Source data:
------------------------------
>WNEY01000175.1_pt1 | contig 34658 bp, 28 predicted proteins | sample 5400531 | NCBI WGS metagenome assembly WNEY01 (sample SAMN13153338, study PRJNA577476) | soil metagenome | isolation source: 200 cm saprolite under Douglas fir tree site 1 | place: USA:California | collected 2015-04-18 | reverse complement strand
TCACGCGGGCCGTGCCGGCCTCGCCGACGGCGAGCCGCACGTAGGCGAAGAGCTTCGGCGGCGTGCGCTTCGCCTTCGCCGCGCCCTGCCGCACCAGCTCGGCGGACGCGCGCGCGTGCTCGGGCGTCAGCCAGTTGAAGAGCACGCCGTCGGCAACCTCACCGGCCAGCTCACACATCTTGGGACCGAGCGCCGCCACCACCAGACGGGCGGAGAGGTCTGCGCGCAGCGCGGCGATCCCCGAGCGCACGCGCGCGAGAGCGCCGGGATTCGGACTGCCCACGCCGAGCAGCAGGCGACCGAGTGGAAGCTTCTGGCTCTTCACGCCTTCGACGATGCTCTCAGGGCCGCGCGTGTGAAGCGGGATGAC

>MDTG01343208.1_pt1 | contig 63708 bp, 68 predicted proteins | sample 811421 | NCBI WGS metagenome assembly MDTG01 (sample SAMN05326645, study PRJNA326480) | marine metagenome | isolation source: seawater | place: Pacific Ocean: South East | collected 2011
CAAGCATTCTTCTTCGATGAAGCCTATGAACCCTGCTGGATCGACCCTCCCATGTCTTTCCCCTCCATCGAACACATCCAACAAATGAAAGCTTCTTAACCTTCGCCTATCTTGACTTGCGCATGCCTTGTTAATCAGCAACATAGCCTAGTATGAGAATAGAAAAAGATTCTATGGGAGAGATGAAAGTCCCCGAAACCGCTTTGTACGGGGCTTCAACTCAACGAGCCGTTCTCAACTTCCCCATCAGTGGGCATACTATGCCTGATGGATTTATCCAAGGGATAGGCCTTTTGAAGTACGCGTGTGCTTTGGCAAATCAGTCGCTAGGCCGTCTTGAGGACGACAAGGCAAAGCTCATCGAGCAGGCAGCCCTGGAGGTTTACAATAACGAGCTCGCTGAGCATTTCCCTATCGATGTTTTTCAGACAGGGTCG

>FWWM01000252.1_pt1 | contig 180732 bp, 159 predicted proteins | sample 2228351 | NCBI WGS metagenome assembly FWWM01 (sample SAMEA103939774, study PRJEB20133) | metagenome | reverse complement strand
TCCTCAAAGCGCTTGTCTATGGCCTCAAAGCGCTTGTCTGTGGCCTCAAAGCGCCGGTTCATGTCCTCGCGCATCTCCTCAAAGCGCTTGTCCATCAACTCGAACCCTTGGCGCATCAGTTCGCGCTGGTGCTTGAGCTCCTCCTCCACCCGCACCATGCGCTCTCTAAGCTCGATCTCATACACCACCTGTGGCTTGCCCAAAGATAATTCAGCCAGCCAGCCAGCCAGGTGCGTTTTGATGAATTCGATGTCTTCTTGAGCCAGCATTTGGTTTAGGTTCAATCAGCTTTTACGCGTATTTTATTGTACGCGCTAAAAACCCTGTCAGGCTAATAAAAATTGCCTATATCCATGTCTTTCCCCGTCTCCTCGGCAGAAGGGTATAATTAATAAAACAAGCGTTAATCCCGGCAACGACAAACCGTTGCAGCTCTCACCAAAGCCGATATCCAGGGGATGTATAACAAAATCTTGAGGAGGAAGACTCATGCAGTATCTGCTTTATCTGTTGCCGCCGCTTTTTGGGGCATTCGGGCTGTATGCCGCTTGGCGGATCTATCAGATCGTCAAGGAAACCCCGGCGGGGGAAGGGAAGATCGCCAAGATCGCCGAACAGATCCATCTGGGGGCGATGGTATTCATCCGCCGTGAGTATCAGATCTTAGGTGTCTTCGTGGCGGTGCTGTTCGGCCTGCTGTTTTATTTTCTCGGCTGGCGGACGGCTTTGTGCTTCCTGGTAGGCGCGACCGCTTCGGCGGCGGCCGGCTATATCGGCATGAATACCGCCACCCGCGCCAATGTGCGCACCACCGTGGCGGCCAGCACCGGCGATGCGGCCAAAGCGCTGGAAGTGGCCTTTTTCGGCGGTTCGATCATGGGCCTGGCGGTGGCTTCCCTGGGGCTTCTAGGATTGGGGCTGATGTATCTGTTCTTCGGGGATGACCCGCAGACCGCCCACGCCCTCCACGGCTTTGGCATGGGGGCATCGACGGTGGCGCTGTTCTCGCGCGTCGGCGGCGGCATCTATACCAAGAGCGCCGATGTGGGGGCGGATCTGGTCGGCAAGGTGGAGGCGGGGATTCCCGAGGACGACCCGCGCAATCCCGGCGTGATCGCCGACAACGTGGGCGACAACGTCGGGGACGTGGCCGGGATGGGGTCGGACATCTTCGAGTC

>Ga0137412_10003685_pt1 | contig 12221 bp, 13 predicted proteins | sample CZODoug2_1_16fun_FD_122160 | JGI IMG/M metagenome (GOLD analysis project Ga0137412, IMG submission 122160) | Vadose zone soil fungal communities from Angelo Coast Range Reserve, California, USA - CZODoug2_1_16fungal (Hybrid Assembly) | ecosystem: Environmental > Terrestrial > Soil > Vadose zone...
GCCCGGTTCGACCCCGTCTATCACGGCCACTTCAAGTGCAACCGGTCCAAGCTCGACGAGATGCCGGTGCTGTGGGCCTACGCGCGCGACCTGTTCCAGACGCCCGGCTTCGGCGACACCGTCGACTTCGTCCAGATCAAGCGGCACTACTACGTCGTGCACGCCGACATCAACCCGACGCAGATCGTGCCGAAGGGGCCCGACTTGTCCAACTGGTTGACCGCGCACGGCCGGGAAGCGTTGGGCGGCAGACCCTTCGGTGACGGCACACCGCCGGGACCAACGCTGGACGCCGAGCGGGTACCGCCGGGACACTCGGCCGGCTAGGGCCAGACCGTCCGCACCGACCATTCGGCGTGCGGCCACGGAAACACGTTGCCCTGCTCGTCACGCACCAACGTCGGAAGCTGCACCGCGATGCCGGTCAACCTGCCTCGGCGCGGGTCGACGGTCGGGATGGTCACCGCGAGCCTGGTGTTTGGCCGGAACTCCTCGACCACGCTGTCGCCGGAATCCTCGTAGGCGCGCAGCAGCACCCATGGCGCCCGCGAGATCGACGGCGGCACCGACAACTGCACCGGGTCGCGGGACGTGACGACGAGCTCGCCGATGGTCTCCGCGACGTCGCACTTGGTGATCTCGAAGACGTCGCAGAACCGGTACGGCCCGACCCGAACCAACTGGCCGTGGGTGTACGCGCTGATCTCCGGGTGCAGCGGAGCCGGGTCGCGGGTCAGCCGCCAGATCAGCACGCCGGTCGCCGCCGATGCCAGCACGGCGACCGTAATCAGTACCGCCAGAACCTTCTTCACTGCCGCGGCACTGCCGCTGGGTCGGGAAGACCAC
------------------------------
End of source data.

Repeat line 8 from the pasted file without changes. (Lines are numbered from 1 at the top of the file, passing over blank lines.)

GCCCGGTTCGACCCCGTCTATCACGGCCACTTCAAGTGCAACCGGTCCAAGCTCGACGAGATGCCGGTGCTGTGGGCCTACGCGCGCGACCTGTTCCAGACGCCCGGCTTCGGCGACACCGTCGACTTCGTCCAGATCAAGCGGCACTACTACGTCGTGCACGCCGACATCAACCCGACGCAGATCGTGCCGAAGGGGCCCGACTTGTCCAACTGGTTGACCGCGCACGGCCGGGAAGCGTTGGGCGGCAGACCCTTCGGTGACGGCACACCGCCGGGACCAACGCTGGACGCCGAGCGGGTACCGCCGGGACACTCGGCCGGCTAGGGCCAGACCGTCCGCACCGACCATTCGGCGTGCGGCCACGGAAACACGTTGCCCTGCTCGTCACGCACCAACGTCGGAAGCTGCACCGCGATGCCGGTCAACCTGCCTCGGCGCGGGTCGACGGTCGGGATGGTCACCGCGAGCCTGGTGTTTGGCCGGAACTCCTCGACCACGCTGTCGCCGGAATCCTCGTAGGCGCGCAGCAGCACCCATGGCGCCCGCGAGATCGACGGCGGCACCGACAACTGCACCGGGTCGCGGGACGTGACGACGAGCTCGCCGATGGTCTCCGCGACGTCGCACTTGGTGATCTCGAAGACGTCGCAGAACCGGTACGGCCCGACCCGAACCAACTGGCCGTGGGTGTACGCGCTGATCTCCGGGTGCAGCGGAGCCGGGTCGCGGGTCAGCCGCCAGATCAGCACGCCGGTCGCCGCCGATGCCAGCACGGCGACCGTAATCAGTACCGCCAGAACCTTCTTCACTGCCGCGGCACTGCCGCTGGGTCGGGAAGACCAC